Here are my comments from Ms. Vucak’s review which I hope readers will find evocative. I welcome the opportunity to expound on some of the issues this reviewer raises. Be aware, that if you have not read Seventh Dimension – The Door, you might find this a spoiler.

Thank you for reviewing my book Seventh Dimension – The Door.


First, there are some important factual errors that are important in understanding the theme of Seventh Dimension – The Door.


Shale’s foster father was not away. In fact, there was no foster father at all. Shale was “abandoned” by her birth father when she was young. He left Shale’s mother penniless. Shale and her mother were forced to live with strangers for years and the young girl Shale lived with when the story begins was a bully and hated her.


Two years later, after the “accident,” Shale’s mother remarried. The man she married became her stepfather, though he had not adopted her.


This is important, and crucial to the story because the theme of the book is: You are a daughter of the king.


I bring this up also because Shale’s family was not “fixable” until something significant happened – mainly until Shale changed. This happened when she went back in time into the Seventh Dimension where she was forced to confront her own demons, her dysfunctional family, the father who left her, the boy who molested her, her wicked stepmother, her brother who needed healing, as well as meeting a young man from her future, and a powerful king.


You missed another very important point. Here is a quote from your review: “When she slips into another dimension and encounters talking animals with which she can converse, the story loses much of its appeal as the discourse with them often doesn’t have much relevance to anything.”


The animals are important. First, they represent parts of Shale’s personality – fearful, insecure, bossy, and yet pristine with a kind heart. Can you identify which animals these were? Worldly Crow was the betrayer – how you could think the animals have no relevance is strange to me.


The animals move the plot forward: The dog, in the beginning, spelled backward is symbolic of God reaching down and drawing her into His world. When we have a spiritual encounter, we enter into another world. I called it the seventh dimension. The animals introduced her to the King – her eternal heavenly father. The animals accepted her unconditionally and had faith in her. Shale gained strength from them and grew in maturity as she cared for them. She learned to put their needs ahead of her own. In the beginning, Shale was really very selfish and self-absorbed, as are all young adults who have been abused. It’s a matter of self-preservation.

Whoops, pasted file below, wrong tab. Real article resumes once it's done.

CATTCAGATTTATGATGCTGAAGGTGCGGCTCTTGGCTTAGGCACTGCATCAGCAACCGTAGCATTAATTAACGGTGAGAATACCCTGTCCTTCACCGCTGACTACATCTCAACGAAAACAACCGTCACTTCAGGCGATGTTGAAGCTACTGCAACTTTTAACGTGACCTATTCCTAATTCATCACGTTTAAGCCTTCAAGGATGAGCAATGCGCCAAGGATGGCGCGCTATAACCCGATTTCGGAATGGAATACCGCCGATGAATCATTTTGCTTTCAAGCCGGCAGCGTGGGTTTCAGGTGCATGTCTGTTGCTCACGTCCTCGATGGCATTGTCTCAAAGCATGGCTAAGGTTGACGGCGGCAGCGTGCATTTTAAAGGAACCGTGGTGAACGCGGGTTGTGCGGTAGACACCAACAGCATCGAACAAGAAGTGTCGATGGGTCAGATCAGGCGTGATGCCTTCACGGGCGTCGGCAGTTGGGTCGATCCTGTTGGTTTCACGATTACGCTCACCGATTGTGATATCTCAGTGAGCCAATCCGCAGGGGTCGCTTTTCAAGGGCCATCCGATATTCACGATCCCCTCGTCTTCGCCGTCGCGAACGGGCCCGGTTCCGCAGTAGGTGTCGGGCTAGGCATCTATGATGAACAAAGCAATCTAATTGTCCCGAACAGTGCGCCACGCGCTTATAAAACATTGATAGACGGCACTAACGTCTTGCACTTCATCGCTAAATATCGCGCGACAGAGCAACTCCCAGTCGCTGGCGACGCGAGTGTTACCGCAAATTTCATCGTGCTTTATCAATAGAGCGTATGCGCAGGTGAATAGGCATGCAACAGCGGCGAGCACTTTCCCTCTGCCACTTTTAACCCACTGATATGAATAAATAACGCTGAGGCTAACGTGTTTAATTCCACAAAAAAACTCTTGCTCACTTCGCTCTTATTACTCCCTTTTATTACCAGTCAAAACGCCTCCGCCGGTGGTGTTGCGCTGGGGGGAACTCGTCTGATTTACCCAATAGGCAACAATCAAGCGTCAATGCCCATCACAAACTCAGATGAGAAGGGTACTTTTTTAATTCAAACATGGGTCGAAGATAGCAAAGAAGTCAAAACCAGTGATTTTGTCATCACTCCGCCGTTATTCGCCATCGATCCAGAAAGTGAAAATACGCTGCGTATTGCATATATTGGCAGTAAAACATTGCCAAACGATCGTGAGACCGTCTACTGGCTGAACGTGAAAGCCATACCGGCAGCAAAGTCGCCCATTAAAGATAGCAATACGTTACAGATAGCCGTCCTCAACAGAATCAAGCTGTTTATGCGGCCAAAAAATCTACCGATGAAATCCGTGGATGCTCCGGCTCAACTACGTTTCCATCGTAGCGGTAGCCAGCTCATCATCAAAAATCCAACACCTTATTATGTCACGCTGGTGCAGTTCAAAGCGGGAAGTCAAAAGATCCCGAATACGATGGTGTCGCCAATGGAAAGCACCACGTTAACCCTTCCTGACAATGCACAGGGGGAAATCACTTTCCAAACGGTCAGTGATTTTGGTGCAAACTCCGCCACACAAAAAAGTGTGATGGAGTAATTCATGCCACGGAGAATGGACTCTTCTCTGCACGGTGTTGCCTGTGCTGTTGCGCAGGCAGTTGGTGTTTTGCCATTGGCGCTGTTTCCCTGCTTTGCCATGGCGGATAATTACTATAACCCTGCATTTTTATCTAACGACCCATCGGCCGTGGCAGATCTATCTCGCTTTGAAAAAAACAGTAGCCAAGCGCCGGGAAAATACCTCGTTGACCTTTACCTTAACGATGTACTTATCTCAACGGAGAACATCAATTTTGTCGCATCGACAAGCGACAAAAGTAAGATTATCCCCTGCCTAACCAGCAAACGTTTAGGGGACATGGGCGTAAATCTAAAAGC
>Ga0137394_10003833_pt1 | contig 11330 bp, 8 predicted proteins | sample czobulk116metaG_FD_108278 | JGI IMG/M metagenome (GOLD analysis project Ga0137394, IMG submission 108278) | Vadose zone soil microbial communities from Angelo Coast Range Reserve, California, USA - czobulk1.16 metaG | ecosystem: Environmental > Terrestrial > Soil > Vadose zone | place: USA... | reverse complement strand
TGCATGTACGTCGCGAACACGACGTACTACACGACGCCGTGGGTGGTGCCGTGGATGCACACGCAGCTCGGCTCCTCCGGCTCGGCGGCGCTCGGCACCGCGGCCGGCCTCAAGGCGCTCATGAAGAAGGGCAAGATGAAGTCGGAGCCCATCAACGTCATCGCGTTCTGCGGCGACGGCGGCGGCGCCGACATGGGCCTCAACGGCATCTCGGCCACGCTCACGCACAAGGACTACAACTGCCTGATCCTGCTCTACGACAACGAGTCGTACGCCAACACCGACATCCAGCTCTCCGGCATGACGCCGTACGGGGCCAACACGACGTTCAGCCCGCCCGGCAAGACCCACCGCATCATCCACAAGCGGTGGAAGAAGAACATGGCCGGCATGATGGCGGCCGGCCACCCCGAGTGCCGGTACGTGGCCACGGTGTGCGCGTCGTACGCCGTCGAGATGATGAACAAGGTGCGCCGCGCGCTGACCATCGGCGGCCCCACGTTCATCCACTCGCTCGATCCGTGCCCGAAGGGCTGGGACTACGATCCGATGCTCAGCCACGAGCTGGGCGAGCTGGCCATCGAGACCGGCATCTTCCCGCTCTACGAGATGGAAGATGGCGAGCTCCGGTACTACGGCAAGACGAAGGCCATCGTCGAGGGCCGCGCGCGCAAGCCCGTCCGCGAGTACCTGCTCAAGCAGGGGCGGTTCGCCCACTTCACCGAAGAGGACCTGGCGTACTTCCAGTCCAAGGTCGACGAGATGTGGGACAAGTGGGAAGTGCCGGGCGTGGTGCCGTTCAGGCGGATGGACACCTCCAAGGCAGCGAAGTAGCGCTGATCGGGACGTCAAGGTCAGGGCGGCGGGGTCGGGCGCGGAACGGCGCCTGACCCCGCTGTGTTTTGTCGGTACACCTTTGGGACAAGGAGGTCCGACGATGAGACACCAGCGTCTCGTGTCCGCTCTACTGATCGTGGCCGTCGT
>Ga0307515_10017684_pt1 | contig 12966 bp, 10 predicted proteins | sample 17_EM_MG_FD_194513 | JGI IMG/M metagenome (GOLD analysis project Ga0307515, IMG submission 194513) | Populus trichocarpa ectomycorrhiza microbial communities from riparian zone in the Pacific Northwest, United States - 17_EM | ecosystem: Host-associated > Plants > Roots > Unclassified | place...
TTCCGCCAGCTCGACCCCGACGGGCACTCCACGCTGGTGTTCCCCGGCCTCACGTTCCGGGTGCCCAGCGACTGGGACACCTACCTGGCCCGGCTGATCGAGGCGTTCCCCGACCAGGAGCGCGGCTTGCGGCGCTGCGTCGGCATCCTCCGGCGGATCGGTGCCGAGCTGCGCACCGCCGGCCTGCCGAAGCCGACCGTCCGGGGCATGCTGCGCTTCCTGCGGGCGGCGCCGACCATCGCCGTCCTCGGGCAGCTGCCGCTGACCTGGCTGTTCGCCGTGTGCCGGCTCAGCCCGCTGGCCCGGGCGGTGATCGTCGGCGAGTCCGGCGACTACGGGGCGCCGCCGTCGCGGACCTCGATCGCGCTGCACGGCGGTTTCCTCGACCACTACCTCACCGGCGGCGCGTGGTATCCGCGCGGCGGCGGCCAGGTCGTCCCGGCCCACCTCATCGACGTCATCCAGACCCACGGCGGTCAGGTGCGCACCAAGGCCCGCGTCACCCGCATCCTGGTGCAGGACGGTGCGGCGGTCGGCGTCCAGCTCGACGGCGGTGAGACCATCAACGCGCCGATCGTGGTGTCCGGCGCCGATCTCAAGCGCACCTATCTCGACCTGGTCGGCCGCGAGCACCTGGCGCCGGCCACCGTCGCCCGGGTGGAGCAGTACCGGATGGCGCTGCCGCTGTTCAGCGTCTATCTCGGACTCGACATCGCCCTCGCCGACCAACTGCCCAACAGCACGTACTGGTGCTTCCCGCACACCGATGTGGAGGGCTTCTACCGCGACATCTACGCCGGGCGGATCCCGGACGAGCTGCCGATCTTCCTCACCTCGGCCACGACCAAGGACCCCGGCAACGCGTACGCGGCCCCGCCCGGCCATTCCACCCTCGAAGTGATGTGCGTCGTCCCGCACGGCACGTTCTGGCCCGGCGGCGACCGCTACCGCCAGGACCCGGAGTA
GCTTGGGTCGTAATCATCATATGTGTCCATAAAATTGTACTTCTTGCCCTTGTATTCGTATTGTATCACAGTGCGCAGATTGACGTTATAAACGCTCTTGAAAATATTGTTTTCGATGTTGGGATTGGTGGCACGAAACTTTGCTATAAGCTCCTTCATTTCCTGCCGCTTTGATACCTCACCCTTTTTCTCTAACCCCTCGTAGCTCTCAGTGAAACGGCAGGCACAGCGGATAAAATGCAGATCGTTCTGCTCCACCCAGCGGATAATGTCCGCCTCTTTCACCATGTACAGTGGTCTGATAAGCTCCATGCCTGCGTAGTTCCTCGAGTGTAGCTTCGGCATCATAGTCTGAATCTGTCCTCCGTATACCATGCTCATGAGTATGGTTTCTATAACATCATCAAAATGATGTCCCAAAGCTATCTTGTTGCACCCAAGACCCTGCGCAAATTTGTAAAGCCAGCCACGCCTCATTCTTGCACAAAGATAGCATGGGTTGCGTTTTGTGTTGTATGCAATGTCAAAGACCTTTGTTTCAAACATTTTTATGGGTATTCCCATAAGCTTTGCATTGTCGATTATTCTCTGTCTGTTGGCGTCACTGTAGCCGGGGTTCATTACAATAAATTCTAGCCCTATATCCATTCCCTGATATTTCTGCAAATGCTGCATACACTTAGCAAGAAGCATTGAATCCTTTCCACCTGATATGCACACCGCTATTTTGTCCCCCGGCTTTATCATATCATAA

I could say more about this. There is a lot of symbolism – the bird in the garden was the first to tell her she was a daughter of the king – like a prophetic foreshadowing. In the end, the king set the bird free, allegorical of Shale being set free.


Shale learned obedience through suffering, through imprisonment in her private quarters. You will remember toward the end, she locked herself in the room willingly. Obedience is part of the Christian life.


You made this statement in your review: “Shale is searching for something and I thought it was family and fatherly love. When she observes the ‘king’ being tempted by the devil with its allegorical reference to Christ’s life, the book turns into a twisted bible story and everything becomes predictable.”


Sadly, many kids will never receive love from their families. They will receive judgment and conditional love. Conditional love comes in many forms.


To be honest, I would be hard-pressed to believe you could have known what would happen from the temptation in the wilderness until the end of the book. If you did know, you are a genius and you should be able to make some big bucks with that kind of intelligence. My utmost respect for you if that is true.


The biggest issue for Shale was she had to learn forgiveness to be able to receive the king’s unconditional love. When she returned home, she brought the rock into the house and took it up to her room, even though her mother didn’t understand. Shale at that point had enough self-worth to overcome her mother’s lack of understanding and begin anew. She was no longer bound by other people’s opinion of her. The word Ebenezer means “new beginnings.”